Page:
Phish bassist Gordon offers a feast for the senses

Rene Huemer

Mike Gordon has long been known as the quiet, quirky engine of groove in Phish, authoring chunky bass lines and the occasional song but largely staying out of the spotlight, when on duty with the arena-cruising jam juggernaut from Vermont. But with his new solo album, he proves he’s just as comfortable taking center stage.

The record (“Overstep”) provides fresh fuel for Gordon’s touring quintet, which has emerged in its own right as one of the more exciting jam bands on the scene. (Gordon plays the House of Blues on Friday.)

Gordon’s left-of-center sense of humor and distinct musical personality filter their way into Phish’s repertoire in relatively smaller doses, but this solo venture offers an in-depth showcase.


“It’s not that I need to hog the spotlight for once,” Gordon says, on the phone from his tour bus as it heads toward Boulder, Colo., “it’s that I want to work on the craft of all these things that I do and continue to explore new territories. With Phish I get to do that and am encouraged to do that, but there’s only so much room.”

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“Overstep” is the Sudbury native’s fourth solo effort, in addition to a 2002 collaboration with guitarist Leo Kottke. It ranges from emotionally earnest light reggae (“Yarmouth Road”) to straightforward earworm-rock (“Say Something”) and groove-huggers like “Face” and “Paint.” All 11 songs were co-written with guitarist Scott Murawski, who joined early-generation jam band Max Creek as a teenager more than 40 years ago. He’s played in different Gordon combos since 1997.

The extensive co-writing venture was a new experiment for both. They started composing the album four years ago during a retreat at New Hampshire’s Lake Sunapee, and followed up with additional creative summits at different spots in New Hampshire and Massachusetts. During a weeklong visit to North Adams, Gordon and Murawski stalked the galleries of Mass
MoCA in search of inspiration.

They adjourned to a converted mill down the street from the museum, where Gordon’s mother, abstract painter Marjorie Minkin, is among dozens of artists who keep studios. In one of a series of exercises, each wrote a poem based on artwork found hanging in hallways of the building; portions later wriggled their way into song lyrics. (Gordon returns to town for a show at Mass MoCA on April 5, before closing the tour the next night in his adoptive hometown of Burlington, Vt.)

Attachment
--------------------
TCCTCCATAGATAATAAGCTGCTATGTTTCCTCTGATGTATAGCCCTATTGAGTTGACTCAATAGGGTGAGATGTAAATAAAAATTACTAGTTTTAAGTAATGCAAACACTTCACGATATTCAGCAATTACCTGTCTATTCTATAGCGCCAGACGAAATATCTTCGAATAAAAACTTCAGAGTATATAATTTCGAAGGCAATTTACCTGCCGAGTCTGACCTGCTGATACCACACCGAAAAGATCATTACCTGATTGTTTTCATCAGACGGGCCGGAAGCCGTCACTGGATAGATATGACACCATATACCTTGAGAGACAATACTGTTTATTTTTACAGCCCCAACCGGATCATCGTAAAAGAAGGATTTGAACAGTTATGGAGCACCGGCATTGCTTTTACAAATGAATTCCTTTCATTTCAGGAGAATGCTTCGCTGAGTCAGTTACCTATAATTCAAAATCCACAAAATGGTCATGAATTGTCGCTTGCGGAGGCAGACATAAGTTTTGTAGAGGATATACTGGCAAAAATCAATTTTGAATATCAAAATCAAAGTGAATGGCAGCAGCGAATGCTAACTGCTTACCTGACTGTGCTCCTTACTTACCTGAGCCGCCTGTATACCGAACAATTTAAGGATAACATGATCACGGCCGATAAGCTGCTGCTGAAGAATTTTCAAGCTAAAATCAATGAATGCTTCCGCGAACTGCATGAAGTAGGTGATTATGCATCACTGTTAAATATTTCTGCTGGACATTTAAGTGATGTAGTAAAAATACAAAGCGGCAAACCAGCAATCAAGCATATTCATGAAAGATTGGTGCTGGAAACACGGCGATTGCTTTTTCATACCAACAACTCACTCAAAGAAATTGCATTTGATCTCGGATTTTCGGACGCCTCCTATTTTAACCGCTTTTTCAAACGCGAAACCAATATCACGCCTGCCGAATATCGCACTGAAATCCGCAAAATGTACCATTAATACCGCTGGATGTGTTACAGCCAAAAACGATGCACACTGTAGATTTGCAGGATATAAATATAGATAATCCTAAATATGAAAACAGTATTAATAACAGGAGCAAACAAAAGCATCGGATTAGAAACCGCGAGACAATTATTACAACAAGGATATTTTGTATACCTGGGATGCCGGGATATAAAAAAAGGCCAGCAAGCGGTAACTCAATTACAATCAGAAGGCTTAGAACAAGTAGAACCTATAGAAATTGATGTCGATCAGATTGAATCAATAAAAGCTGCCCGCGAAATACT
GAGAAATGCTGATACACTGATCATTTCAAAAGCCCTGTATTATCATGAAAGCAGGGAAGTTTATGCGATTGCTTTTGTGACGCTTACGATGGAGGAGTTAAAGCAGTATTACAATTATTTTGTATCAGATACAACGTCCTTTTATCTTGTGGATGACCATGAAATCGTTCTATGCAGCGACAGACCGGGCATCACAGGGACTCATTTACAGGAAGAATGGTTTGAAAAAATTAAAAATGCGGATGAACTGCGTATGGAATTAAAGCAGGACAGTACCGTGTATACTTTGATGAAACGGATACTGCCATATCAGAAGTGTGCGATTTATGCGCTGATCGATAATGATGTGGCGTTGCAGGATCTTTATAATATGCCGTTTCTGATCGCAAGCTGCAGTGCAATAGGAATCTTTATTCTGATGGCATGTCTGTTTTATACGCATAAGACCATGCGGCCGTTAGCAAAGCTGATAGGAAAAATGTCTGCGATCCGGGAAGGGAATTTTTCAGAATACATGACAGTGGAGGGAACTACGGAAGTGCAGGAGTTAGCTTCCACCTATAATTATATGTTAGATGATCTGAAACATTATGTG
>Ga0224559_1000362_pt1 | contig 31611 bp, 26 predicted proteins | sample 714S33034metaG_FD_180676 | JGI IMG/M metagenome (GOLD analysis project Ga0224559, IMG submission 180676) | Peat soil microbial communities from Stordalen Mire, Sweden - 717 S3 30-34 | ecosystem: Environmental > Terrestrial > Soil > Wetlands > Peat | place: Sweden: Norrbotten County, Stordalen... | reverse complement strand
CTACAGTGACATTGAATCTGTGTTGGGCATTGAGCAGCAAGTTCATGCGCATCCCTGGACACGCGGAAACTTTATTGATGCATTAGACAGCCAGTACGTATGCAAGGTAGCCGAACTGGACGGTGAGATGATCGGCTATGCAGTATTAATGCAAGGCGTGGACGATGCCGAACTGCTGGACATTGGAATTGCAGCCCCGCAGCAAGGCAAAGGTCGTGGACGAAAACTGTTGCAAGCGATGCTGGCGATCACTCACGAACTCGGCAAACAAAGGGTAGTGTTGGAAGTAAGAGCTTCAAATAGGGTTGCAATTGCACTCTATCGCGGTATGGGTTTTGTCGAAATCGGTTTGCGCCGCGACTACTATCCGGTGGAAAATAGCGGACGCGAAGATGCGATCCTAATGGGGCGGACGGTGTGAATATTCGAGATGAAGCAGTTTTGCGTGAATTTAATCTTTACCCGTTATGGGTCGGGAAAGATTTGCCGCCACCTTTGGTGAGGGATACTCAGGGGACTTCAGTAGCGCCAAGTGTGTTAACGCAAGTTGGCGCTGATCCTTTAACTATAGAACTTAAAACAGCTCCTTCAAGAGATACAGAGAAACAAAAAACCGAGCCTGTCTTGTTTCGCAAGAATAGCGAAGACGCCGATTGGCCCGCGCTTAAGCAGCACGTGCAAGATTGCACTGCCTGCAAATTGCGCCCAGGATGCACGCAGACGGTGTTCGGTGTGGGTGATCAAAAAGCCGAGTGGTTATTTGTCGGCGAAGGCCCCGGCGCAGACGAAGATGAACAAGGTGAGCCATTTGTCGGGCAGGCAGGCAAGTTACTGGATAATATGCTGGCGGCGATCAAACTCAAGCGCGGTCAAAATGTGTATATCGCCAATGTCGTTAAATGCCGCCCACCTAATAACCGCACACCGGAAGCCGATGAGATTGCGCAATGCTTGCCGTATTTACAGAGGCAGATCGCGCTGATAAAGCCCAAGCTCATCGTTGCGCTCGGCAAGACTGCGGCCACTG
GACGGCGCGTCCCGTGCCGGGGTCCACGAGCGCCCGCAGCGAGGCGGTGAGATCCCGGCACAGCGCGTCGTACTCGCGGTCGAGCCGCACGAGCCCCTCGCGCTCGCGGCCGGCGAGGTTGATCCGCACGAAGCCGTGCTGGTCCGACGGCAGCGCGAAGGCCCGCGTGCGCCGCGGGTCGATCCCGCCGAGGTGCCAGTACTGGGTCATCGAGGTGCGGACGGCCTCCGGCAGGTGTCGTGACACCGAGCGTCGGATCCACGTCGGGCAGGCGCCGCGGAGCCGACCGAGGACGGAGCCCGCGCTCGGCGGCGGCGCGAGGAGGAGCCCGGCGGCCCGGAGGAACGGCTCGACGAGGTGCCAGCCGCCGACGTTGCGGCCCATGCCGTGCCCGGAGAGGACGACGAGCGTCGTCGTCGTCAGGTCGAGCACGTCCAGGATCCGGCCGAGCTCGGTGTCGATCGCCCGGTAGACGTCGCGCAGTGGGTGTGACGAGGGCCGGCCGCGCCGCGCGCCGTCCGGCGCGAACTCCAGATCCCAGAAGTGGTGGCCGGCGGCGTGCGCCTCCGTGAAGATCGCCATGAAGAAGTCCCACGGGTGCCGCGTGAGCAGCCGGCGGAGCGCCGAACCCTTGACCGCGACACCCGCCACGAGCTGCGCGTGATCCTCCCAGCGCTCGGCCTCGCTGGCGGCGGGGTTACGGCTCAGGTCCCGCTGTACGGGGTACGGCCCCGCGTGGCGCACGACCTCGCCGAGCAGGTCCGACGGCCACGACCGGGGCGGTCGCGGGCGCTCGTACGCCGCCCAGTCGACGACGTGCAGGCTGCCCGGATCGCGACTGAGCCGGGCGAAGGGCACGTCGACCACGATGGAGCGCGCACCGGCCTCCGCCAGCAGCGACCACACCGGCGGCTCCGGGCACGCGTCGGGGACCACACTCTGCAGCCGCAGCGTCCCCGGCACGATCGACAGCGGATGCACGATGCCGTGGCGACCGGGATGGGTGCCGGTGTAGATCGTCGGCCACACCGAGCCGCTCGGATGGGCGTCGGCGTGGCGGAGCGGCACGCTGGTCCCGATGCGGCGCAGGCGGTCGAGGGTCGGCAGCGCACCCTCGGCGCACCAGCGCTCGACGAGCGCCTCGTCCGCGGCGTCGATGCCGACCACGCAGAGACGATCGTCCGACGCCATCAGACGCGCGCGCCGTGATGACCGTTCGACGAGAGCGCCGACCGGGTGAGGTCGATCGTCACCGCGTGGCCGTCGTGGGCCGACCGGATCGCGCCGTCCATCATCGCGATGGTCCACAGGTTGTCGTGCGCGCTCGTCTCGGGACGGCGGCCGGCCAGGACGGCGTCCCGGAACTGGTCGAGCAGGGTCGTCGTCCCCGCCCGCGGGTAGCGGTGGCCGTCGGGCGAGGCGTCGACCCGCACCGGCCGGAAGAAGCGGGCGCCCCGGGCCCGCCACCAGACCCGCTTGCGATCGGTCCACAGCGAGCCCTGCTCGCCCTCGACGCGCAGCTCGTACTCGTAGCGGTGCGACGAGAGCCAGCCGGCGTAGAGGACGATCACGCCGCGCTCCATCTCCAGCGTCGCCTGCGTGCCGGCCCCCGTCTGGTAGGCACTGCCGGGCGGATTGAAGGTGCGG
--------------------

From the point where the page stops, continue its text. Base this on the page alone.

“It’s an inspiration for me to work with somebody who has that kind of work ethic and that kind of motivation,” Murawski says of the bassist. “We’re always having meetings where he says, ‘If there were no limitations, what would you want to do?’ That’s where everything starts.”


For his part, Gordon says a clash of personalities between the two makes for just the right fit. “He’s a smiley person and he kind of goes with the flow. I’m an uptight person,” he says, “so we complement each other very well. When I’m making everything uptight he’s making everything looser.”

For this tour, a chunk of Gordon’s multifaceted creative energy has gone toward a revamped concert presentation. The stage plot has been cleared of extraneous clutter, making for a cleaner look that emphasizes the effect created by three custom light boxes in the rear, emitting a swirl of psychedelic moiré patterns. Gordon and Murawski each play custom instruments outfitted with LED lights, controlled by the musicians and their lighting director.

In an interactive twist, a string of electronic panels in front of the stage lip lights up at different points in the show, giving audience members a chance to subtly alter the lighting cues or even play back instrumental samples captured live only moments earlier. In combination with the band’s penchant for improvisation, it’s all meant to create an immersive experience that engages multiple senses.

“I hope my technology projects don’t take away from the music,” Gordon says, “but I’ve always been interested in creating a world that’s multimedia, where people’s different senses are brought into a mood. So there’s the song and then there’s the visual [element], and it’s just on all these levels.”

Gordon’s current band has been together since 2008, finding its feet as an interpreter of its leader’s songs as well as a surprising range of other material; it’s covered Beck, Radiohead and (ahem) Alanis Morissette. (Murawski takes lead vocals for a version of “Hand in My Pocket” that sounds pretty free of irony.) A probing jam in Gillian Welch’s dark “The Way It Goes,” captured on a live album recorded at a 2011 Albany, N.Y., show, splits the difference between the rural and the interstellar, coated equally in dirt and stardust.


The new album is sonically dense, but its songs are relatively concise. “I like to just listen to the radio and hear songs that draw me in and I can sing along to, like the average American,” Gordon says.

But onstage, he’s in search of something more open — not merely in terms of song length, but a sense of astral projection.

“If someone gave you a jet pack that worked really well, and was incredibly safe,” he says, “and you could just fly over your neighborhood and stop over at friends’ houses on this journey, would you go watch TV instead? No, you’d just want to use the jetpack all afternoon. And that’s how I feel about it when music takes flight. I would just go for a long time.”

Jeremy D. Goodwin can be reached at jeremy@jeremyd